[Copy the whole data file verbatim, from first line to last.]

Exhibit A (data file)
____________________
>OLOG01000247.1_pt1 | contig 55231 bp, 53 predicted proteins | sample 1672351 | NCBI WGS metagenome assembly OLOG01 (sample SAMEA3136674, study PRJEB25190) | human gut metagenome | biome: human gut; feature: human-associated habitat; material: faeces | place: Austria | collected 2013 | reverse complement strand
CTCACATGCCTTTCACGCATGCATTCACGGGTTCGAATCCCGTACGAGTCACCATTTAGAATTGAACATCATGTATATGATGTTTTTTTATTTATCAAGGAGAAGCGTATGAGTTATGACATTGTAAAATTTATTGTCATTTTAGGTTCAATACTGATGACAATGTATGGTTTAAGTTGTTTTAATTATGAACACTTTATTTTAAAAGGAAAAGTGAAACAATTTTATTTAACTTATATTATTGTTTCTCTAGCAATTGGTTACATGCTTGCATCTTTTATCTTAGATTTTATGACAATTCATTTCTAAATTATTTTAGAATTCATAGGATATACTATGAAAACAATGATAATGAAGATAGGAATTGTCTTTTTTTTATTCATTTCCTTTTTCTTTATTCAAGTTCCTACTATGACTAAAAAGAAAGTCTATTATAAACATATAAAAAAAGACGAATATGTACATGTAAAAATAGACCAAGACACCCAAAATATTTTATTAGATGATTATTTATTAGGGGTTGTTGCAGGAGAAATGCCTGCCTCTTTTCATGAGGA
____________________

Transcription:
>OLOG01000247.1_pt1 | contig 55231 bp, 53 predicted proteins | sample 1672351 | NCBI WGS metagenome assembly OLOG01 (sample SAMEA3136674, study PRJEB25190) | human gut metagenome | biome: human gut; feature: human-associated habitat; material: faeces | place: Austria | collected 2013 | reverse complement strand
CTCACATGCCTTTCACGCATGCATTCACGGGTTCGAATCCCGTACGAGTCACCATTTAGAATTGAACATCATGTATATGATGTTTTTTTATTTATCAAGGAGAAGCGTATGAGTTATGACATTGTAAAATTTATTGTCATTTTAGGTTCAATACTGATGACAATGTATGGTTTAAGTTGTTTTAATTATGAACACTTTATTTTAAAAGGAAAAGTGAAACAATTTTATTTAACTTATATTATTGTTTCTCTAGCAATTGGTTACATGCTTGCATCTTTTATCTTAGATTTTATGACAATTCATTTCTAAATTATTTTAGAATTCATAGGATATACTATGAAAACAATGATAATGAAGATAGGAATTGTCTTTTTTTTATTCATTTCCTTTTTCTTTATTCAAGTTCCTACTATGACTAAAAAGAAAGTCTATTATAAACATATAAAAAAAGACGAATATGTACATGTAAAAATAGACCAAGACACCCAAAATATTTTATTAGATGATTATTTATTAGGGGTTGTTGCAGGAGAAATGCCTGCCTCTTTTCATGAGGA